why should someone send 4 different codes per button when one is enough for switching?
To respond to the last question first, I think the extra codes are designed to operate either alternative or legacy receivers as well.
What I am suggesting is the 'curious' bits are a permanent (not rolling) unique factory number randomly chosen
However I think I am right in saying - someone above tested the switching by just sending the one pattern, and only sent it once, and it still worked?
the same pattern has to be received say at least 3 times (out of the 4, or all 4) to be considered valid, in which case there would be little need for a checksum concept in the 'curious' bits.
Either way, if I was designing a receiver to listen to the remote I would just accept the whole pattern as a given, put any further diagnosis aside, program the Rx to learn the pattern, and then listen for at least 3 identical packets and use that as the validity check. Pretty crude, but I reckon it would be ok.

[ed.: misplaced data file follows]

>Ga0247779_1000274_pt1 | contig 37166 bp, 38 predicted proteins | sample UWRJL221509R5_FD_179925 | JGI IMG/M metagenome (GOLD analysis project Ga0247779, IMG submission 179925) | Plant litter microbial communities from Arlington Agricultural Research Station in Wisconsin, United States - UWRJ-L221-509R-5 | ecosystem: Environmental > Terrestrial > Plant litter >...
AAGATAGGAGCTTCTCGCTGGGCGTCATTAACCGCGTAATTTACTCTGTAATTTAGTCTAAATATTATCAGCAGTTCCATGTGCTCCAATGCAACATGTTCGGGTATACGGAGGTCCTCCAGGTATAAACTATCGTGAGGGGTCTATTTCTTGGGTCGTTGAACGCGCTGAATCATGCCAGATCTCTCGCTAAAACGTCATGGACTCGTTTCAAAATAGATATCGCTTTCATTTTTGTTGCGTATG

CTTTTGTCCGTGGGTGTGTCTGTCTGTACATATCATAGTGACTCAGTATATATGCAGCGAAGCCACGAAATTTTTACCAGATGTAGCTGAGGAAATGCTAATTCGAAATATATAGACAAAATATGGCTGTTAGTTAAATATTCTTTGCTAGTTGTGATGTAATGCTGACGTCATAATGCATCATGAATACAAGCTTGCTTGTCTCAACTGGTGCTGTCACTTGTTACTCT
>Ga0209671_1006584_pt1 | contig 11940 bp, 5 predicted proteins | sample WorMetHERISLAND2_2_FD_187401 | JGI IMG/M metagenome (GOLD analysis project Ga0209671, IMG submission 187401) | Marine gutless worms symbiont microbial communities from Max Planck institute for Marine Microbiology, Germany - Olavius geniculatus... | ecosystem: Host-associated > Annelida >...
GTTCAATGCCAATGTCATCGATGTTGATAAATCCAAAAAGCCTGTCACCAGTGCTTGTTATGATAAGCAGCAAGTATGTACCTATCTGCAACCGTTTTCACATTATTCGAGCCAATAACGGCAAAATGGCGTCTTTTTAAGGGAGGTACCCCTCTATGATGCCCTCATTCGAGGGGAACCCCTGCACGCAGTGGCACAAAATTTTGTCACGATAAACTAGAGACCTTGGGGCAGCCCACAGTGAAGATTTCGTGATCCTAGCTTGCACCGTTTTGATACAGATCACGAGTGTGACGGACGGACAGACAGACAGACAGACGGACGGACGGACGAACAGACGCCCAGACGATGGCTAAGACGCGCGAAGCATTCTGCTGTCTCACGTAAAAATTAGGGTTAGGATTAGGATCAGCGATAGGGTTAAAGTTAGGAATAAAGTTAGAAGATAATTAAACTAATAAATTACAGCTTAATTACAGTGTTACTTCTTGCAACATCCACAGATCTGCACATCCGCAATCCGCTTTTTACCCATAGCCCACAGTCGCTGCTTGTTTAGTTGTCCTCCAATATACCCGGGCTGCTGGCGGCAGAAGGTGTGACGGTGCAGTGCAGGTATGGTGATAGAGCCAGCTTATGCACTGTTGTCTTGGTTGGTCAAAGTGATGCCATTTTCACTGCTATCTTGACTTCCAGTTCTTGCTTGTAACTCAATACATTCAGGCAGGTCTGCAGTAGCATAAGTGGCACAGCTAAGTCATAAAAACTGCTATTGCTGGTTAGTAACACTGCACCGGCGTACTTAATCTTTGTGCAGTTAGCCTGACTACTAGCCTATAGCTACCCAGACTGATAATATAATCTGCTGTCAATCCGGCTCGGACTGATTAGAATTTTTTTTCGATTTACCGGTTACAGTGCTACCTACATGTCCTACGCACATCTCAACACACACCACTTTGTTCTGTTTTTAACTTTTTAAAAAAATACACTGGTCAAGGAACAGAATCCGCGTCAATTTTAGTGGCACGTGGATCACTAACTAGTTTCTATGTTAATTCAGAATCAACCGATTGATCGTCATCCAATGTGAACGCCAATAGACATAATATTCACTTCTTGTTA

These bits are permanent in the remote (even if you remove the battery).This code may have been generated randomly in factory but it has to be "curiously-associated" to 7 other codes (3 on, 4 off) through an algorithm we'd like to understand.If the 8 codes of two buttons are indeed generated randomly (no correlation between them), then it implies every receiver knows all the remotes that could exist. A single remote would mean to be able to store 8(buttons)x4(codes)x16(bits)=512Bytes. I don't know how many different remotes the factory would like to implement, but I guess it will soon be a huge memory. However, today memory costs nothing...